Name brainstorming is one of my favorite things parts of #agencylife. Since I work at a design and marketing agency, clients often ask to us to name their new brand, company or website — and sometimes an established brand will need to name a new campaign, blog or product.
But just because we do this all the time doesn’t mean there isn’t more to learn. So I was happy to get an exciting nomenclature refresher and expanded name brainstorming toolkit at the last #DigitalPorts. The secret sauce my process had missing? Taxonomy.
For the uninitiated, #DigitalPorts, or Digital Portsmouth, is a quarterly event that is part of the Innovation & Leadership series at The Music Hall Loft, co-curated by The Music Hall’s Monte Bohanan and Alpha Loft‘s Joshua Cyr. Its topics cover various digital disciplines, including tips and advice for marketing, startup, business professionals and overall geeks, as well as a lively networking hour.
January 2016’s theme was “The Art of Copywriting.” I was one of three speakers at this event (you can find a recap of my portion of the event here), and we all shared on topics related to copywriting.
Anna Goldsmith of The Hired Pens, was the first speaker of the evening, and she was talking all about naming as she presented “The Art of Nomenclature.” She started strong by showing some humorous examples of naming gone wrong, just to remind us of how important a name can be:
— robertminicucci (@robertminicucci) January 21, 2016
Categories of Names: a Taxonomy Lesson
My biggest takeaway from Anna was how she broke down these four main categories of names: Functional, Experiential, Invented and Evocative.
As you can see in her slide pictured (cut off just slightly by my angle from the speakers table, sorry!), the examples for each category are:
- Functional: Martha Stewart Living, InfoSeek
- Experiential: Explorer, Palm Pilot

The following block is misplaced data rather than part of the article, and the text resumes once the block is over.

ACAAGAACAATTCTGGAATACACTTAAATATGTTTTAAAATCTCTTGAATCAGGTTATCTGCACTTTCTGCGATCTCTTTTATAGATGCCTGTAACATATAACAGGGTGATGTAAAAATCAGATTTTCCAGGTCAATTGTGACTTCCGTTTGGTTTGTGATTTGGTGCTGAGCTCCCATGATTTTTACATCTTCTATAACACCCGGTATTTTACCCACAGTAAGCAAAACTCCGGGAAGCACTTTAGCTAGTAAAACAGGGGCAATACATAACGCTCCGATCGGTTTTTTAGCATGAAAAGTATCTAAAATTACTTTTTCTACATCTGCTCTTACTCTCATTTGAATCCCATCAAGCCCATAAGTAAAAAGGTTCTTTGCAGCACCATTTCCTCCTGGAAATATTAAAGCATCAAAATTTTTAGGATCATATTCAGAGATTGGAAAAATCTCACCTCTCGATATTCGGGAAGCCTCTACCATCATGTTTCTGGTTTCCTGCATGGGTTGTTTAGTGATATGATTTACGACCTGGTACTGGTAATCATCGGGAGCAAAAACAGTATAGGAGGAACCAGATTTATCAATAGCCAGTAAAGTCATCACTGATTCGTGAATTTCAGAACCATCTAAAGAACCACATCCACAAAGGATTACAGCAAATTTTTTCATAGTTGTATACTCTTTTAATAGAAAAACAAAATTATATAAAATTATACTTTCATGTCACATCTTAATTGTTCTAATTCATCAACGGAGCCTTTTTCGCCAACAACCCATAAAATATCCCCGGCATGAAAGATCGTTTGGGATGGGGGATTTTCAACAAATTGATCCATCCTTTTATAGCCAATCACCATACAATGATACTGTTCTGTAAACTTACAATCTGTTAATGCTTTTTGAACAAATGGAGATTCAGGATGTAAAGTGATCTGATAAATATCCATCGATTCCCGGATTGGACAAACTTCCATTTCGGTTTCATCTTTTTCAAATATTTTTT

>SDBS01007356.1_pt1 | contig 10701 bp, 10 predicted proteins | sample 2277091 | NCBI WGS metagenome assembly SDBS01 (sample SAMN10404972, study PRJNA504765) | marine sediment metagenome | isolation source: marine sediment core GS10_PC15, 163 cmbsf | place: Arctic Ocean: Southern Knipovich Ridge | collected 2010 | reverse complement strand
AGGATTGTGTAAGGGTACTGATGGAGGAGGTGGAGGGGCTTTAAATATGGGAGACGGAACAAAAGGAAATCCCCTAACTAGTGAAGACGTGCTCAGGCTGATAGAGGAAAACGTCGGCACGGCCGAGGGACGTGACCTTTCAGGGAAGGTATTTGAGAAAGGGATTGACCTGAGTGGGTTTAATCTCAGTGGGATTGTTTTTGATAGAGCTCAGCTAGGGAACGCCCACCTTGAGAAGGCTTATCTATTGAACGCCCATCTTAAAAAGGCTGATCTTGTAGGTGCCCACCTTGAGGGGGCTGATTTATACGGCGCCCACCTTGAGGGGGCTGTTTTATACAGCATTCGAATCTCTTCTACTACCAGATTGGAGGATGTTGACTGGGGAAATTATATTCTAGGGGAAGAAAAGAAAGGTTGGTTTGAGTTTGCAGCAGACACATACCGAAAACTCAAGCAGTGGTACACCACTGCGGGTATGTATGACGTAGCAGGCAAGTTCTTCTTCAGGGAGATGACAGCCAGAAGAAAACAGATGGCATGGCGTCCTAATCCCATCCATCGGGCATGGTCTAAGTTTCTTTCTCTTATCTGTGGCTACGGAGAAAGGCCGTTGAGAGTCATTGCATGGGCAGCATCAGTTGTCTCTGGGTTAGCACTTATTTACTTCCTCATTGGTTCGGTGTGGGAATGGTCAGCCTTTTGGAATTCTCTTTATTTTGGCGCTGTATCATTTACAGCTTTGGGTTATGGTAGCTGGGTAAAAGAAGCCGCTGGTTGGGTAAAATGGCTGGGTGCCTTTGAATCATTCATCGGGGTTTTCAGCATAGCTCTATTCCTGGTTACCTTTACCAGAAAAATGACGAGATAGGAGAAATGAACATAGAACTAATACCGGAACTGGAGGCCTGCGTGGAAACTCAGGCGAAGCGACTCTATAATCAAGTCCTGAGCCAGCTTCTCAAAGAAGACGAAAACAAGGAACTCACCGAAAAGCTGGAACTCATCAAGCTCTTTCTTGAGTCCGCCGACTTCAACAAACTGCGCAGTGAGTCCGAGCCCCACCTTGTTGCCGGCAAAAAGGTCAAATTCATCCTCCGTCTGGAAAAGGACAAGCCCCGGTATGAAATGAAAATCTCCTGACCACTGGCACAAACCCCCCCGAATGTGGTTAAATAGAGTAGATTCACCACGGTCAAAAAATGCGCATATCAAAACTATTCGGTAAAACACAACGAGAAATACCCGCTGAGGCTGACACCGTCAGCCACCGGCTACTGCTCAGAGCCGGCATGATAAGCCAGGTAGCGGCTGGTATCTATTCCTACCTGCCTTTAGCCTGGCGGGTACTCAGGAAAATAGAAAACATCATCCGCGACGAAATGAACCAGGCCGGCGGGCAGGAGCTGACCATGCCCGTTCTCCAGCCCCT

- Invented: Oreo, Kleenex
- Evocative: Apple, Virgin
I’ve done a lot of name brainstorming, and often have used various “buckets” or categories to help that process, especially once types emerge. But this four-category taxonomy was superior to the one I’d been using previously. I was excited to add this tip to my brainstorming process.
Competitor Analysis and Taxonomy Mapping
These four categories are also used by a naming company named Igor. On their website, they have a really helpful chart of competitor research using this taxonomy. Their example uses competitive analysis of juice brands.
They even have a blank name taxonomy that you can print and fill out for your industry. Pretty handy.
Name Brainstorming Bonus Tip: Embrace the Pun — Even If You Don’t Use It
A great name might be straightforward or clever — but a working knowledge of puns always helps, even if you’re not going for the overly-clever name. Puns are all about word associations.
These are fun projects for anyone involved, and since I’m a HUGE fan of puns, a name brainstorming exercise with puns is right up my alley.
Personal Pre-Name Brainstorming Process
My personal name brainstorming process has evolved over time, and I’ve found it really helpful to go this exercise before a bigger name brainstorming meeting. I’ve noted in dark red text where this new #DigitalPorts expertise from Anna has really upped my name brainstorming game.
- Review meeting notes for phrases/direction from client to guide process/keep in mind
- Brainstorm potential examples to fit the categories: Functional, Invented, Experiential, Evocative
- Google relevant terms/phrases and relevant industry blogs to see what current trends are/what they’re talking about.
- Competitor research through Google
- Competitor research from list provided by client
- Competitor analysis — where do they fit into these four categories?
- Use thesaurus/RhymeZone/WordHippo on favorite words/phrases to shake loose additional ideas
- Review, categorize, flesh out categories that are lacking
- Send for input/review (rinse & repeat based on feedback)
This process really sets me up for success when I walk into a name brainstorming meeting. Coming with a bunch of viable options to throw around and discuss is key.
Group Name Brainstorming Meeting
The group name brainstorm is usually where the real magic happens. It’s key to get a few people from very different specialties or backgrounds to attend. Get the creative thinkers, the punsters and the ones who love embracing new challenges. At my previous agency, we often had up to 10 people in the room at once, and everyone left their internal filters at the door.
If you’re the one facilitating the event, willingness to be the one to voice “bad” ideas, or ideas that you know will sound silly, is a really important role.This is something that I learned from my former boss: make the decision to be “that person” up front and you’ll make the whole room feel better about letting their filter go. Be sure to remind everyone that sometimes it’s the bad ideas that spark the great ones.